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Factors Associated with Supplemental Formula Feeding of Breastfeeding Infants During Postpartum Hospital Stay.
Breastfeed Med. 2016 05; 11:196-202.BM

Abstract

OBJECTIVE

To determine reasons potentially amenable to interventions that mothers choose to supplement breastfeeding with formula in the immediate postpartum period.

STUDY DESIGN

We distributed surveys to all mothers in the postpartum unit who delivered a live newborn on day of maternal discharge to assess feeding behaviors during their inpatient admission. We evaluated, when applicable, their reasons for supplementation and examined cultural and demographic information to uncover trends for formula use and potential areas for provider intervention.

RESULTS

Seven hundred twelve of 1,400 mothers responded, of which 478 (65%) reported supplementing breastfeeding with formula (BF+F). The most common reasons for formula supplementation were perception of inadequate milk supply (36.4%), desire for sleep (35.4%), and a plan to breast and bottle feed (35.2%). Exclusive breastfeeding (EBF) was associated with primiparous status (OR 1.95; 95% CI 1.3-3.0), higher education level (OR 2.6; 95% CI 1.7-3.9), and having been breastfed as an infant (OR 1.54; 95% CI 1-2.37). Mothers who experienced skin-to-skin contact also had higher rates of EBF (29.5% versus 19.9%). Factors associated with exclusive formula feeding included single marital status, birth of mother in the United States, Catholic religion, multiparity, and cesarean delivery. Religious and cultural factors also played important roles in maternal feeding behaviors.

CONCLUSION

Clinicians can anticipate risk factors for formula use in mothers who plan to breastfeed and tailor counseling appropriately to increase EBF rates.

Authors+Show Affiliations

Division of Neonatology, Department of Pediatrics, Staten Island University Hospital , Staten Island, New York.Division of Neonatology, Department of Pediatrics, Staten Island University Hospital , Staten Island, New York.Division of Neonatology, Department of Pediatrics, Staten Island University Hospital , Staten Island, New York.Division of Neonatology, Department of Pediatrics, Staten Island University Hospital , Staten Island, New York.

Pub Type(s)

Journal Article

Language

eng

PubMed ID

27027901

Citation

Pierro, Joanna, et al. "Factors Associated With Supplemental Formula Feeding of Breastfeeding Infants During Postpartum Hospital Stay." Breastfeeding Medicine : the Official Journal of the Academy of Breastfeeding Medicine, vol. 11, 2016, pp. 196-202.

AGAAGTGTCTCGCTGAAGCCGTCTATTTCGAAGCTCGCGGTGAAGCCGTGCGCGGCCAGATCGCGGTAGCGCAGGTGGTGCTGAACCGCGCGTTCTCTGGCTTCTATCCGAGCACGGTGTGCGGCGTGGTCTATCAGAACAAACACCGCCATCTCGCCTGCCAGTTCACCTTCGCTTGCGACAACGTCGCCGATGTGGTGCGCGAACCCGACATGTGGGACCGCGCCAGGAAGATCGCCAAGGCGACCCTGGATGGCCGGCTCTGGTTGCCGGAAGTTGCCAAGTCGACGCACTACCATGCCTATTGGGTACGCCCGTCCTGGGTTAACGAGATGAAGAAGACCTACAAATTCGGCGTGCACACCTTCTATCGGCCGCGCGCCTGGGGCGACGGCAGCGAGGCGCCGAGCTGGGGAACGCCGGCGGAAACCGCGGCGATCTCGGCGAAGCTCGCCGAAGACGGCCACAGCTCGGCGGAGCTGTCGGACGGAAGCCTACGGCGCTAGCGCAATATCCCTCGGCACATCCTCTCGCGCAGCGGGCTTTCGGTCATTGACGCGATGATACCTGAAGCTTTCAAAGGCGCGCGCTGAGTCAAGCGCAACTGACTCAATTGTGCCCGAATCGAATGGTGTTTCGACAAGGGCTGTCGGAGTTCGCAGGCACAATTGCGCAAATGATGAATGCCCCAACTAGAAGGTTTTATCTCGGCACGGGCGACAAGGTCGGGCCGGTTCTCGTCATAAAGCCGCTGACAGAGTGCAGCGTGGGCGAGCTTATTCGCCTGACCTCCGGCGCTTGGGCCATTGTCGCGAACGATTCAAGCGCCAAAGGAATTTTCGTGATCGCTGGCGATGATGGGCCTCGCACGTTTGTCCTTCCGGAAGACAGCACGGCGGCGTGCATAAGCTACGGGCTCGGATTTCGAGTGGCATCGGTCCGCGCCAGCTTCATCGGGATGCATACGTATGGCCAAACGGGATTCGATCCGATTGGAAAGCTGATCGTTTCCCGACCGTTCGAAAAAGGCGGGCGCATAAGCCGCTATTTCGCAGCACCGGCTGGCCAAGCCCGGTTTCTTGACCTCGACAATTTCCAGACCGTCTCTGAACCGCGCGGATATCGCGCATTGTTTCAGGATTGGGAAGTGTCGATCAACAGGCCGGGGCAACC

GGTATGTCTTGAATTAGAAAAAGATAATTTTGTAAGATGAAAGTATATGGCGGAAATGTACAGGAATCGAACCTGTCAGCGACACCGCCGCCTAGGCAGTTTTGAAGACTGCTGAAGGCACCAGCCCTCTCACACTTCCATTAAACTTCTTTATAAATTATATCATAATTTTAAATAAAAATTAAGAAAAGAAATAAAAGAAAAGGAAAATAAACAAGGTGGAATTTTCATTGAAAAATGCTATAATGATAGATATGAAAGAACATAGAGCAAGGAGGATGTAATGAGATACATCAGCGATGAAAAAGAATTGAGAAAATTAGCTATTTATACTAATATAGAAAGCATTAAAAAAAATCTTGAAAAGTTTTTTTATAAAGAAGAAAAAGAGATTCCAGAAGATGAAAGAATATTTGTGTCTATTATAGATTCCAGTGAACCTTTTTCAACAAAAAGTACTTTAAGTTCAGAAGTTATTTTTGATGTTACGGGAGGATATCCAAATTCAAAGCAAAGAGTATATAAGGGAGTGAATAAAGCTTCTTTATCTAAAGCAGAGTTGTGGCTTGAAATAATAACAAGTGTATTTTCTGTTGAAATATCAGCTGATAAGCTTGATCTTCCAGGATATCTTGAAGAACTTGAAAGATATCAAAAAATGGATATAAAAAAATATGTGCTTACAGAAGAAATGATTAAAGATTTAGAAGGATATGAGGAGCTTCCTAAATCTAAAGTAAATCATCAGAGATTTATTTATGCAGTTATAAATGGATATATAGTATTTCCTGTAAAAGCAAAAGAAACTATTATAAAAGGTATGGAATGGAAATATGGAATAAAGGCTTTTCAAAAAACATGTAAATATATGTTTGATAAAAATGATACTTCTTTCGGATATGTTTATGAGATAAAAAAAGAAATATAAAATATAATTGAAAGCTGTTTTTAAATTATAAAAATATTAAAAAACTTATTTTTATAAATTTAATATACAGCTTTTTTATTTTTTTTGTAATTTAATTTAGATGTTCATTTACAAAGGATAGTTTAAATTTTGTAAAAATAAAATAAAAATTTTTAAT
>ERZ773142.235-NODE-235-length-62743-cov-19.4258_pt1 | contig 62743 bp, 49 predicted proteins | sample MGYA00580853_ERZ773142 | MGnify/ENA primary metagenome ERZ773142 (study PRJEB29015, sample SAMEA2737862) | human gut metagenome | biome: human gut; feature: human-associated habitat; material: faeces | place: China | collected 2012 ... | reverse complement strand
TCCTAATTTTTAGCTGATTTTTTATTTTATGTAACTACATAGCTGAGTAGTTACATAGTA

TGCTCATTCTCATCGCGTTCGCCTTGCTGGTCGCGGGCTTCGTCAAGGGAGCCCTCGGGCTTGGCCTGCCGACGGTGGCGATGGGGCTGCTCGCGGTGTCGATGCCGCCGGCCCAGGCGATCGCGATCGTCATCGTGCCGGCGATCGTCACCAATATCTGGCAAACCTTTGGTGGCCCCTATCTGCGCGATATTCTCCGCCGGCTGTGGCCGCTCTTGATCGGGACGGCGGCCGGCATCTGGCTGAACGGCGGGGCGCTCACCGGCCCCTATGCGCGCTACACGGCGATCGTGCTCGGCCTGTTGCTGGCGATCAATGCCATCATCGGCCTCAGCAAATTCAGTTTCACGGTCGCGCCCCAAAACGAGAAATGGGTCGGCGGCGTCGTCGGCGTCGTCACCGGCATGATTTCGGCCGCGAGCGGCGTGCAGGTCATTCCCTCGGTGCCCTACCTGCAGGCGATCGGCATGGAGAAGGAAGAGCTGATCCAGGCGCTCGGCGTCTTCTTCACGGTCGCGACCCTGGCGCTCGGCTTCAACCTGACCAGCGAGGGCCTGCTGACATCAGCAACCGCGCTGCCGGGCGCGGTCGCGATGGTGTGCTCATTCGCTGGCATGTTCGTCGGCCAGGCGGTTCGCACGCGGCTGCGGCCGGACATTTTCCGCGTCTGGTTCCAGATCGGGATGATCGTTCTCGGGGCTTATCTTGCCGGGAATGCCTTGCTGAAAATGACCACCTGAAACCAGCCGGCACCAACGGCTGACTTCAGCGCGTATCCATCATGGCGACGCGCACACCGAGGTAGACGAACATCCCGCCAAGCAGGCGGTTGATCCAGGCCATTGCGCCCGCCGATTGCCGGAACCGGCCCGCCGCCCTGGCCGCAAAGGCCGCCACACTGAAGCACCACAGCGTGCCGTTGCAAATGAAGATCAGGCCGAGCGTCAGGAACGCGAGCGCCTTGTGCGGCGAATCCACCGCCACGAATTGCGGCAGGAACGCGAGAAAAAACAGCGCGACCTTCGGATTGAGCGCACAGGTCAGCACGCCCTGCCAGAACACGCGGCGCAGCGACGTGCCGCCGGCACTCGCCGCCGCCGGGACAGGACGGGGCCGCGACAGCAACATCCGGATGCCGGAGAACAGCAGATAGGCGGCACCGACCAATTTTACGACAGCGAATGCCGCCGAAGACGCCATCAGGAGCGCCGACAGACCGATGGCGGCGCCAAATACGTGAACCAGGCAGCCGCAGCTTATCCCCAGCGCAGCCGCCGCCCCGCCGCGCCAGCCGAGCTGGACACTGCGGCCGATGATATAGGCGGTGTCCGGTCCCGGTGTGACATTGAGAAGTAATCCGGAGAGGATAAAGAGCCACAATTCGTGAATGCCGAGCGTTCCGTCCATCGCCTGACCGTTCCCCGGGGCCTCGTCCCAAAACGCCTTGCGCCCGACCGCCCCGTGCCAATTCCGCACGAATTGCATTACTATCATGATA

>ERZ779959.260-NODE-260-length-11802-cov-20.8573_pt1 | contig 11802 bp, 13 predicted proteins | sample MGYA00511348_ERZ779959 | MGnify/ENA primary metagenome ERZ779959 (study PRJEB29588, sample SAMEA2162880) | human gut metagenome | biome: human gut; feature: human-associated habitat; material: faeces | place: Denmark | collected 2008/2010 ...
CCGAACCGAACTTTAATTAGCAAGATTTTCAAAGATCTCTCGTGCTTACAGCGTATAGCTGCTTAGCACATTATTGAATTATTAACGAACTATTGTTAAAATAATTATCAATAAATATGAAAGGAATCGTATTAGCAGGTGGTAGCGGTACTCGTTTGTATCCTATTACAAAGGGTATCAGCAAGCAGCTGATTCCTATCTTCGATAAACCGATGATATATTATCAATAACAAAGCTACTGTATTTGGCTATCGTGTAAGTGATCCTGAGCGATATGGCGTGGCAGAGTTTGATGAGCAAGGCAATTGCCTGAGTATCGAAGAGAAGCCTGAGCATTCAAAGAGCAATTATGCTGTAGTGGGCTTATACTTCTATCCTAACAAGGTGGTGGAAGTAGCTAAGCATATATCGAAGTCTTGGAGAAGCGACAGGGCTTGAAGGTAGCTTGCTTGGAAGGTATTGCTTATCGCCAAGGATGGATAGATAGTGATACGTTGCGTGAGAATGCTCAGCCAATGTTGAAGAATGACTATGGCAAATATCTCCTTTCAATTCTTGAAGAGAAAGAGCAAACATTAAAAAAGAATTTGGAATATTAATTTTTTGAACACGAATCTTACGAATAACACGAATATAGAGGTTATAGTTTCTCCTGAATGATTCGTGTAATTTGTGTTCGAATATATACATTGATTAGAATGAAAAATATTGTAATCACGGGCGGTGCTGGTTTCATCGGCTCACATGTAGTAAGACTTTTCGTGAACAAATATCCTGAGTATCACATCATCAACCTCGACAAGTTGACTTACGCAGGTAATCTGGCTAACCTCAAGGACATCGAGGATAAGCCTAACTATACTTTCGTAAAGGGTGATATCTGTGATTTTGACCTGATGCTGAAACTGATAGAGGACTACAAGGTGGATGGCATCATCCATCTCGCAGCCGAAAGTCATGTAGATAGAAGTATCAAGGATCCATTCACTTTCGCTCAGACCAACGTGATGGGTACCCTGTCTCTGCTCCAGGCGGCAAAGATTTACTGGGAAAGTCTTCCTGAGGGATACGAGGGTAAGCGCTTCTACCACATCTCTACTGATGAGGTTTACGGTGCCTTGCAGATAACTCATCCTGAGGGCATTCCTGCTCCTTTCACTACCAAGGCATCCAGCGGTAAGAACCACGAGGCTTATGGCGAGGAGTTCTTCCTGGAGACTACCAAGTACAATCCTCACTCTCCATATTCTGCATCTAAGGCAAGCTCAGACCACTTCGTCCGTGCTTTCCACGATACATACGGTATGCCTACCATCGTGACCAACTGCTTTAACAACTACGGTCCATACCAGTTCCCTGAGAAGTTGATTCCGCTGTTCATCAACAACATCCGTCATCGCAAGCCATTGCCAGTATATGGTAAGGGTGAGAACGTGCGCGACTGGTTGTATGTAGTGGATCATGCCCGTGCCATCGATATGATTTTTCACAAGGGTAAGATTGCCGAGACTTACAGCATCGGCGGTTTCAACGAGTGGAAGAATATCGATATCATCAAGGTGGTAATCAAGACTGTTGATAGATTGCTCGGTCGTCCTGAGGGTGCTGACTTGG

Pierro J, Abulaimoun B, Roth P, et al. Factors Associated with Supplemental Formula Feeding of Breastfeeding Infants During Postpartum Hospital Stay. Breastfeed Med. 2016;11:196-202.
Pierro, J., Abulaimoun, B., Roth, P., & Blau, J. (2016). Factors Associated with Supplemental Formula Feeding of Breastfeeding Infants During Postpartum Hospital Stay. Breastfeeding Medicine : the Official Journal of the Academy of Breastfeeding Medicine, 11, 196-202. https://doi.org/10.1089/bfm.2015.0091
Pierro J, et al. Factors Associated With Supplemental Formula Feeding of Breastfeeding Infants During Postpartum Hospital Stay. Breastfeed Med. 2016;11:196-202. PubMed PMID: 27027901.
* Article titles in AMA citation format should be in sentence-case
TY - JOUR T1 - Factors Associated with Supplemental Formula Feeding of Breastfeeding Infants During Postpartum Hospital Stay. AU - Pierro,Joanna, AU - Abulaimoun,Bdair, AU - Roth,Philip, AU - Blau,Jonathan, Y1 - 2016/03/30/ PY - 2016/3/31/entrez PY - 2016/3/31/pubmed PY - 2018/1/30/medline SP - 196 EP - 202 JF - Breastfeeding medicine : the official journal of the Academy of Breastfeeding Medicine JO - Breastfeed Med VL - 11 N2 - OBJECTIVE: To determine reasons potentially amenable to interventions that mothers choose to supplement breastfeeding with formula in the immediate postpartum period. STUDY DESIGN: We distributed surveys to all mothers in the postpartum unit who delivered a live newborn on day of maternal discharge to assess feeding behaviors during their inpatient admission. We evaluated, when applicable, their reasons for supplementation and examined cultural and demographic information to uncover trends for formula use and potential areas for provider intervention. RESULTS: Seven hundred twelve of 1,400 mothers responded, of which 478 (65%) reported supplementing breastfeeding with formula (BF+F). The most common reasons for formula supplementation were perception of inadequate milk supply (36.4%), desire for sleep (35.4%), and a plan to breast and bottle feed (35.2%). Exclusive breastfeeding (EBF) was associated with primiparous status (OR 1.95; 95% CI 1.3-3.0), higher education level (OR 2.6; 95% CI 1.7-3.9), and having been breastfed as an infant (OR 1.54; 95% CI 1-2.37). Mothers who experienced skin-to-skin contact also had higher rates of EBF (29.5% versus 19.9%). Factors associated with exclusive formula feeding included single marital status, birth of mother in the United States, Catholic religion, multiparity, and cesarean delivery. Religious and cultural factors also played important roles in maternal feeding behaviors. CONCLUSION: Clinicians can anticipate risk factors for formula use in mothers who plan to breastfeed and tailor counseling appropriately to increase EBF rates. SN - 1556-8342 UR - https://www.unboundmedicine.com/medline/citation/27027901/Factors_Associated_with_Supplemental_Formula_Feeding_of_Breastfeeding_Infants_During_Postpartum_Hospital_Stay_ DB - PRIME DP - Unbound Medicine ER -